For experts: Each information-theoretic quantity is an order-infinity Rényi divergence . The Rényi divergences generalize the relative entropy . quantifies how efficiently one can distinguish between probability distributions, or quantum states, and on average. The average is over many runs of a guessing game.

Imagine the worst possible run, which offers the lowest odds of guessing correctly. quantifies your likelihood of winning. We related to a between two statistical-mechanical phase-space distributions (when we described classical systems), to a between two quantum states (when we described quantum systems), and to a between two probability distributions over work quantities (when we described systems quantum and classical).

The worst case marks an extreme. How do the extremes consistent with physical law look? As though they’ve escaped from a mythologist’s daydream.

In an archaeologist’s worst case, arriving at home in the evening could lead to the following conversation:

“How was your day, honey?”

“The worst possible.”

“What happened?”

“I accidentally eviscerated a 3.5-thousand-year-old artifact—the most valuable, best-preserved, most information-rich, most lavishly wrought ancient Egyptian coffin that existed yesterday.”

Suppose that the archaeologist lived with a physicist. My group (guided by a high-energy physicist) realized that the conversation could continue as follows:

“And how was your day?”

“Also the worst possible.”

“What happened?”

“I created a black hole.”

General relativity and high-energy physics have begun breeding with quantum information and thermodynamics. The offspring bear extremes like few other systems imaginable. I wonder what our results would have to say about those offspring.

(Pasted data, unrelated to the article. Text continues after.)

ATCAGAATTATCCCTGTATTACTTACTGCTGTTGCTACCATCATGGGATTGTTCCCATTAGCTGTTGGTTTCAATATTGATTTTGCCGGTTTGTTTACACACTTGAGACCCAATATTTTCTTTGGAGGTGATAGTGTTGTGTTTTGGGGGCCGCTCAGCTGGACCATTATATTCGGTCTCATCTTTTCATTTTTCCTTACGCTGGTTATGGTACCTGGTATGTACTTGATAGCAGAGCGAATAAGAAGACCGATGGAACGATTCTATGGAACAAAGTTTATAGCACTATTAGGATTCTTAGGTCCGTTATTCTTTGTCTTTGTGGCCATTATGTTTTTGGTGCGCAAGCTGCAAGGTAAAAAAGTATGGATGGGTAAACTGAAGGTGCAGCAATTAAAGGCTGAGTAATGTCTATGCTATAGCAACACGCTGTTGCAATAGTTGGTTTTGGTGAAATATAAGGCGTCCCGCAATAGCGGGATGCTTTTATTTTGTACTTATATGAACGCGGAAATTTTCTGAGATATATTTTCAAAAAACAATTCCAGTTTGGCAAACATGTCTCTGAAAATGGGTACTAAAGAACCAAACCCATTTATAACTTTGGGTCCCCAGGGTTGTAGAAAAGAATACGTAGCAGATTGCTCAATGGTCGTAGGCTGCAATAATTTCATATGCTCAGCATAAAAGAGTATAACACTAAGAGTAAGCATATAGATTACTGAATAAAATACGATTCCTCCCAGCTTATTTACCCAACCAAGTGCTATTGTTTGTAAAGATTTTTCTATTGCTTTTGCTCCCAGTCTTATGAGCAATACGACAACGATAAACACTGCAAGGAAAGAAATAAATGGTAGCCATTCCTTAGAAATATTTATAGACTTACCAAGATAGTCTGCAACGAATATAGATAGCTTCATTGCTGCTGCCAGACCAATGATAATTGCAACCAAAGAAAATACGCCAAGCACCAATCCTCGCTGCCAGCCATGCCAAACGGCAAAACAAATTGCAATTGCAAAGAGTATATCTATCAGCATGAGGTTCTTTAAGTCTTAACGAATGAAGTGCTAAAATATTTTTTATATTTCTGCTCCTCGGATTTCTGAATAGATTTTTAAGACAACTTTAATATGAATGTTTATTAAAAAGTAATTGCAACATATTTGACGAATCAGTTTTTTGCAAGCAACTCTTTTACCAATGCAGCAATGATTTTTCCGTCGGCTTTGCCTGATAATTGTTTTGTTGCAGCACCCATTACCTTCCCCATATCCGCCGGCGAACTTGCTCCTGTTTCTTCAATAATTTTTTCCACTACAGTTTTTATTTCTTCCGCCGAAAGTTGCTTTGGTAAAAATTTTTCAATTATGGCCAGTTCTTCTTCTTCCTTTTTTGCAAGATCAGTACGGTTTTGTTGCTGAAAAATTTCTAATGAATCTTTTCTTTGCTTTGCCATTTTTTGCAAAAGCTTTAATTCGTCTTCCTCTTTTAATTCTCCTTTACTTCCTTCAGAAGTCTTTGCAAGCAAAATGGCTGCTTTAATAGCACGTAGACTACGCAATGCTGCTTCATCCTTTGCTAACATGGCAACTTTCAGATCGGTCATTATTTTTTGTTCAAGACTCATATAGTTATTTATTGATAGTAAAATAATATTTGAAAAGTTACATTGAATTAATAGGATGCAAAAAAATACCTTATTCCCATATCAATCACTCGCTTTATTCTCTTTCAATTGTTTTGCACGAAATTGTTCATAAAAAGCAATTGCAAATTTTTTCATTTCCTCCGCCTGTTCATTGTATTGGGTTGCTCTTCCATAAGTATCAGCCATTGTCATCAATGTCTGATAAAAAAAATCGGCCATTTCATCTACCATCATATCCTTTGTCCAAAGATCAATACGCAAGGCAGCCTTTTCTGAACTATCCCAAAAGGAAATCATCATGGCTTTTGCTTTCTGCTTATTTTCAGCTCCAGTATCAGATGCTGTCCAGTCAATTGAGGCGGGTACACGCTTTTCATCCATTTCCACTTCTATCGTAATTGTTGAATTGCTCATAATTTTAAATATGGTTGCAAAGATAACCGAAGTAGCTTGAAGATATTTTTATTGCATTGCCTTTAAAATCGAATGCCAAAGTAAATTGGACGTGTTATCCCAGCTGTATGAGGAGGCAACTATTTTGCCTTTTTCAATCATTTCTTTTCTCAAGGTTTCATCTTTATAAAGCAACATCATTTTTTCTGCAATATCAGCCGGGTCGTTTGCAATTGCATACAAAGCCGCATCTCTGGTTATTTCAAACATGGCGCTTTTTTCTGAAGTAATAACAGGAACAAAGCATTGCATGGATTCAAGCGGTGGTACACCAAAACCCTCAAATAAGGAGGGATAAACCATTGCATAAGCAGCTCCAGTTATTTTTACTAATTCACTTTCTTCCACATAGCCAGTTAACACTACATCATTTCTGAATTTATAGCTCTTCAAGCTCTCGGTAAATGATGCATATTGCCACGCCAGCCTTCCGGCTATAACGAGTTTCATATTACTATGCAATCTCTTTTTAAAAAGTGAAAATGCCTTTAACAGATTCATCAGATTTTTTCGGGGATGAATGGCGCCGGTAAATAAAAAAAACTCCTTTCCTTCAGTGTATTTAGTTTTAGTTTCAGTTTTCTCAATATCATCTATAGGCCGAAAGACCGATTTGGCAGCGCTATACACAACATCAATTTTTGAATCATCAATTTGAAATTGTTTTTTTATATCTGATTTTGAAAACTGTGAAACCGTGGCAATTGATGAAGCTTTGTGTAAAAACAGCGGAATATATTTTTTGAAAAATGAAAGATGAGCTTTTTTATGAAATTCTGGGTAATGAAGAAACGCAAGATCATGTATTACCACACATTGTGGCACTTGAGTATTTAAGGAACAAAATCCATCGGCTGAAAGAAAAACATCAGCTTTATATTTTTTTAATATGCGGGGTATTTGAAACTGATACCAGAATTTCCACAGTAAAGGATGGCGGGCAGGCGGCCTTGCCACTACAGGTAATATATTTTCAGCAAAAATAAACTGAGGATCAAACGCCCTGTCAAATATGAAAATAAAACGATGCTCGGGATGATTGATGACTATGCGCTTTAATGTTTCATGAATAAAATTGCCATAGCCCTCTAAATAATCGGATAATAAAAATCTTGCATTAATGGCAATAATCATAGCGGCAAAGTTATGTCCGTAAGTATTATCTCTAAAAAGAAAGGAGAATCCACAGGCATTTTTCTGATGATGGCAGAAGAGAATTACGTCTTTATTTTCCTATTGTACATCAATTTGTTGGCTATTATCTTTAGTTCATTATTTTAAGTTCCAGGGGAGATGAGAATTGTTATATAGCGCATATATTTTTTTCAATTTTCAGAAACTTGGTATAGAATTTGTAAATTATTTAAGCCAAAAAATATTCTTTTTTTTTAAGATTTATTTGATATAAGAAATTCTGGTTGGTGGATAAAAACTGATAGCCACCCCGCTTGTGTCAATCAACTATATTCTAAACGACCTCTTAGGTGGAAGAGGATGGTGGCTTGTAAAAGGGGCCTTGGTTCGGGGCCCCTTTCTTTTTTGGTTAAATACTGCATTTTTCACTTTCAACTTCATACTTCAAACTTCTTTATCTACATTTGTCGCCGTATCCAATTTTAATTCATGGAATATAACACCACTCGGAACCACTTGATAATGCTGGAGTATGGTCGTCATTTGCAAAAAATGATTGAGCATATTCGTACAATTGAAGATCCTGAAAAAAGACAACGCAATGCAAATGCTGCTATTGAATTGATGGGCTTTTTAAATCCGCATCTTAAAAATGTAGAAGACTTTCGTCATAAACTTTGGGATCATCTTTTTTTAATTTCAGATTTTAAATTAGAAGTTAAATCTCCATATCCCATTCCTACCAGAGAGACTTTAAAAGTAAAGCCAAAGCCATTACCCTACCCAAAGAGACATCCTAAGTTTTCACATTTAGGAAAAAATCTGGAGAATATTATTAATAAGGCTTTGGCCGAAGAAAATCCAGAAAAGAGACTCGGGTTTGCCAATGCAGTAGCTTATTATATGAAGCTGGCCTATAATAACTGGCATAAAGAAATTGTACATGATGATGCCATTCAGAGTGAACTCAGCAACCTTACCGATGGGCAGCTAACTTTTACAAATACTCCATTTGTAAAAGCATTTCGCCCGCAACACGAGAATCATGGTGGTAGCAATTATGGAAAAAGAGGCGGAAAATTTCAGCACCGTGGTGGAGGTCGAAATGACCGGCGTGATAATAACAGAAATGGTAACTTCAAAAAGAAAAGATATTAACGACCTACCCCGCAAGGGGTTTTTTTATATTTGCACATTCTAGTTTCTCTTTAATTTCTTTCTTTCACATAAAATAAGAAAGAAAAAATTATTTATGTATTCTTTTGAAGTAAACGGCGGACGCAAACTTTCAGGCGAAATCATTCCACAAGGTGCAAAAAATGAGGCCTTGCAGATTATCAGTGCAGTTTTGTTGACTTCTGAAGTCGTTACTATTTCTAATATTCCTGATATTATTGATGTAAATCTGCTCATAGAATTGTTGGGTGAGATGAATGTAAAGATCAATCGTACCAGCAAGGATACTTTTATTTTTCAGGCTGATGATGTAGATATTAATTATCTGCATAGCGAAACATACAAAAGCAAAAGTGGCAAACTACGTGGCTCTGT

National Geographic reprinted Carter’s *The Tomb of Tutankhamen* in its “Adventure Classics” series. The series title fits *Tomb* as a mummy’s bandages fit the mummy. Carter’s narrative stretches from Egypt’s New Kingdom (of 3.5 thousand years ago) through the five-year hunt for the tomb (almost fruitless until the final season), to a water boy’s discovery of steps into the tomb, to the unsealing of the burial chamber, to the confrontation of Tutankhamun’s mummy.

Carter’s book guided me better than any audio guide could have at the California Science Center. The center is hosting the exhibition “King Tut: Treasures of the Golden Pharaoh.” After debuting in Los Angeles, the exhibition will tour the world. The tour showcases 150 artifacts from Tutankhamun’s tomb.

Those artifacts drove me to my desk—to my physics—as soon as I returned home from the museum. Tutankhamun’s tomb, Carter argues in his book, ranks amongst the 20th century’s most important scientific discoveries. I’d seen a smidgeon of the magnificence that Carter’s team— with perseverance, ingenuity, meticulousness, and buckets of sweat shed in Egypt’s heat—had discovered. I don’t expect to discover anything a tenth as magnificent. But how can a young scientist resist trying?

People say, “Prepare for the worst. Hope for the best.” I prefer “Calculate the worst. Hope and strive for a Tutankhamun.”

*Postscript: Carter’s team failed to unglue the gold coffin by just “stretching” the gunky “spring.” The team resorted to heat, a thermodynamic quantity alternative to work: The team flipped the middle coffin upside-down above a heat lamp. The lamp raised the temperature to 932°F, melting the goo. The melting, with more work, caused the gold coffin to plop out of the middle coffin.*